Author: Oisin Egan – Student Engineer
Water is an essential basis in many industrial processes and a Water Safety Plan can prevent and manage threats to the water supply for those processes from the catchment to the process itself. Industries that use large quantities of water include brewery and carbonated beverage water; dairy industries; textile manufacturing; pulp and paper mills; oil and gas; the pharmaceutical industry and many others. The uses of water may include fabricating, processing, washing, diluting, cooling, or transporting the product produced by the process in question. Without water, many companies, and the products they produce would not exist in our world today.
The World Health Organisation published the ‘Water Safety Plan Manual: Stop-by-step risk management for drinking water supplies’ in 2009 which recommended that water suppliers develop and implement a “Water Safety Plan” (WSP) to systematically assess and manage risks in relation to drinking water. The document stated that “The most effective means of consistently ensuring the safety of a drinking-water supply is a comprehensive risk assessment and risk management approach that encompasses all steps in water supply from catchment to consumer”. Similarly, wastewater discharged to receiving sewer networks or water bodies must comply with legislative limits outlined in Integrated Pollution Control (IPC) Licences. Regarding overall water infrastructure the Environmental Protection Agency (EPA), adopted the approach of the WHO. It states, “A supply is deemed ‘safe’ if it meets the relevant standards and if a management system is in place that identifies all potential risks and solutions are in place to manage these risks”.
The Water Safety Plan approach also has utility within the industrial sector. For instance, manufacturing and other industries use water during the production process for either creating their products or cooling equipment used in production process. Raw water entering an industrial process often needs treatment to might tight quality specifications. The raw water quality requirements will vary considerably depending on the application, region, and local regulations. In addition, effluent streams from industrial facilities must have appropriate management plans in place A properly developed Water Safety Plan will ensure the safety of the both the water entering and leaving the facility through a risk assessment and management process that considers all points in the water supply through to the final process. It is a means to prevent and manage threats to the water supply, before anything goes wrong, considering all stages of supply process from the catchment to the process itself.
A Water Safety Plan has 3 main components:
• Assessment of the water infrastructure from source to end-point
• Effective Control Monitoring
• Development and deployment of technical solutions
The initial steps of putting a Water Safety Plan in place involves assembling a team of experts involved in each stage of the water supply and treatment process. This team is required to document and capture all identifiable risks to the water supply and each element of the treatment system. This is done through on-site assessments and evaluation of available data. All elements of the water network must be analysed to ensure overall safety and to mitigate identifiable risks.
Control measure must be implemented to reduce the risks that were outlined in the previous stage. This involves using treatment processes, monitors, alarms, employee training etc., in the event that flooding occurs or if there is damage to the treatment plant or distribution network. There should also be a plan in place for emergency drinking-water to be supplied if an extreme event occurs.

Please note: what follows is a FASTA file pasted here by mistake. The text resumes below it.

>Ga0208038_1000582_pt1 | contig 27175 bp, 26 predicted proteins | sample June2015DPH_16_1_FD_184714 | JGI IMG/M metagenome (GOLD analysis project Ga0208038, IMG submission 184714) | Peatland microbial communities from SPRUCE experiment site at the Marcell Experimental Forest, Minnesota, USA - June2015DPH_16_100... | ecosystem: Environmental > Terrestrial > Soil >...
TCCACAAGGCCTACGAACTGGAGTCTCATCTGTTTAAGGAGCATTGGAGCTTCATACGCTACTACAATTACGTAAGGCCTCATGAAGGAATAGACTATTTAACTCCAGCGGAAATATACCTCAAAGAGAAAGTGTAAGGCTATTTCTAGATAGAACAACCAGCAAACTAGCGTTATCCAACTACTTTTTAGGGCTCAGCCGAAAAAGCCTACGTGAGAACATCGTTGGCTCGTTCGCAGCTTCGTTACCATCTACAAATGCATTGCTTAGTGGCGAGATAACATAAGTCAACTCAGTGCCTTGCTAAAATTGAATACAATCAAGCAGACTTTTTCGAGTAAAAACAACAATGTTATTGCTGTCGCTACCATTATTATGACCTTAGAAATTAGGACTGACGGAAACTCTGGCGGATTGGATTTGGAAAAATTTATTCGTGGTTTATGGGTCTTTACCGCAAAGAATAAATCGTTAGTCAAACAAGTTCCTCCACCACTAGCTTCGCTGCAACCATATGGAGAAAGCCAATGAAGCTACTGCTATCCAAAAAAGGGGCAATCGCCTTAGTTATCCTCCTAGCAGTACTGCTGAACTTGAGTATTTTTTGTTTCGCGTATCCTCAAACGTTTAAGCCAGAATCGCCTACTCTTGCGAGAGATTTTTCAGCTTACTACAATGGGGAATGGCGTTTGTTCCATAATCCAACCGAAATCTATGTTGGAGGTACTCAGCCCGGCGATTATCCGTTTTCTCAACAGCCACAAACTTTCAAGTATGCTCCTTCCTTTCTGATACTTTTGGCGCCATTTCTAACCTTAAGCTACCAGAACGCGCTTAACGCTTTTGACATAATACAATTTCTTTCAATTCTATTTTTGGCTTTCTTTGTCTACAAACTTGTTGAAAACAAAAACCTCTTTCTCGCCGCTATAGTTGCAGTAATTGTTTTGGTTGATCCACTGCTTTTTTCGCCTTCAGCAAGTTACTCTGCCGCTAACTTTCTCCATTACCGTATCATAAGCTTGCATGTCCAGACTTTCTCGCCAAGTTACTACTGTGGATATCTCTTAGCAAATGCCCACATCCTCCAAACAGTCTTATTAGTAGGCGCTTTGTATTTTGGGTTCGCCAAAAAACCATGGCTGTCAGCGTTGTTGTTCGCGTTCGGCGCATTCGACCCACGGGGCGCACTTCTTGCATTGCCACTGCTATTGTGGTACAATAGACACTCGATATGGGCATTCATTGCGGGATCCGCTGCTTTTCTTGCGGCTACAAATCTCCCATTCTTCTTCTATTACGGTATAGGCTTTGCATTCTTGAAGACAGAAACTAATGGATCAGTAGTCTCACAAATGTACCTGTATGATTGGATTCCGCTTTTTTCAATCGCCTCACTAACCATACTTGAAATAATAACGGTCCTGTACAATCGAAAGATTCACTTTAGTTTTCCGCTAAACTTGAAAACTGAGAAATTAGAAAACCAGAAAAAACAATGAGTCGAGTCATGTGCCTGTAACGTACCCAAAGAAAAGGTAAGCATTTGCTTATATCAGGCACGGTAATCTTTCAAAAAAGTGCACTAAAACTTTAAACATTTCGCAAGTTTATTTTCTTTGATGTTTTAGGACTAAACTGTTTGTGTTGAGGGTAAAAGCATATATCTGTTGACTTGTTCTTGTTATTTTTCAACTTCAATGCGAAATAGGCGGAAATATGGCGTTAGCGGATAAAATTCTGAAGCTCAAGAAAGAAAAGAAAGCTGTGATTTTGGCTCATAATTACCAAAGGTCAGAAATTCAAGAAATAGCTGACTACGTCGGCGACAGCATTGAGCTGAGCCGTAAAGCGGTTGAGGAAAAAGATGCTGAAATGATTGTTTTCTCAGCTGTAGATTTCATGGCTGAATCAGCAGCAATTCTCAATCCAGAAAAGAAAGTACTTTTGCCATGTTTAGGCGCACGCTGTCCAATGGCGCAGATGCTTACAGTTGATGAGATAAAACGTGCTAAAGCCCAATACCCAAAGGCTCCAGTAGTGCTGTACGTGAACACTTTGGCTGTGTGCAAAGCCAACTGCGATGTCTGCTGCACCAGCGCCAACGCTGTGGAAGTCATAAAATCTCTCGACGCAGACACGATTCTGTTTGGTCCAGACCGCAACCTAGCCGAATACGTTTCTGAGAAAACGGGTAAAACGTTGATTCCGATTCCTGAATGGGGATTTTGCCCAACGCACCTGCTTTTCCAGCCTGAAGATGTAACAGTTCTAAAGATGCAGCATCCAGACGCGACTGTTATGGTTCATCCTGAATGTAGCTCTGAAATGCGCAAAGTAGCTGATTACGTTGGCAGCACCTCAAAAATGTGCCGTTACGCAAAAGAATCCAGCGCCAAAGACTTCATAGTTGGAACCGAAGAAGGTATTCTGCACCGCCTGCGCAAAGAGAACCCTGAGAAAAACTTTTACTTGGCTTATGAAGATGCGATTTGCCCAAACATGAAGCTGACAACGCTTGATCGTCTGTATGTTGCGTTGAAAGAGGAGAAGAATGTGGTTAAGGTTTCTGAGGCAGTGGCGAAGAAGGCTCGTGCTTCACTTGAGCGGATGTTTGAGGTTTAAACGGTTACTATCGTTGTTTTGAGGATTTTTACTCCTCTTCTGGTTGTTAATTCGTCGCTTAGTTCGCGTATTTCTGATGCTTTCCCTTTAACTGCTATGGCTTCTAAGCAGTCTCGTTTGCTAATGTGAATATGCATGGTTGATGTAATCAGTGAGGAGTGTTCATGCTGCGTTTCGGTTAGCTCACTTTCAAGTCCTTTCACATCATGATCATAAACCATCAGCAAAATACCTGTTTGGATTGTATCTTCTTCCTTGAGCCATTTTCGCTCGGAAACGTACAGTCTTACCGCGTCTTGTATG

The next stage is to validate the control measures in place. Validation is ensuring that the performance of the control is successful. It shows that the treatment process can operate as required. For many controls, validation involves imitating a hazard, followed by concentrated monitoring to test the control measure in place to prevent that hazard.
Once the initial assessment of the water system is complete an improvement/action plan should be created. These plans illustrate the current performance of the treatment system and outline how they can be improved in the future.
Another action is operational monitoring, and this must be constantly carried out while the site is running to ensure that all parameters and critical limits are complying with standards. It may be measurable monitoring like recording turbidity, chlorine, pH and BOD (Biochemical oxygen demand) levels or observable monitoring like fixing pipe leakages or site fencing.
There should be a regular review of hazards, risks and controls of the water systems. The WSP should be clearly documented and readily available for review by the client or local authorities.
• Water infrastructure is clean, safe and complies with local and European Standards
• Identification of relevant hazardous conditions
• Efficient control of hazards in water treatment systems
• Utilises a risk management improvement plan
• Maintains compliance with current internal and local legislation
• Staff are trained for monitoring, preventative maintenance and hygiene
• Action plan means system is prepared for any future or irregular occurrence
Coftec adopts the methodologies outlined in both the WHO and EPA guidance documents and applies them to industrial applications. An effective and efficiently operating water infrastructure is essential for continuity of production in industry whether it be in Pharmaceuticals, Food and Beverage, Medical Technology or any other sector, a Water Safety Plan can mitigate risk to your business.
Contact us if you would like more information on our water safety plan service or to discuss how this tool can help your business.
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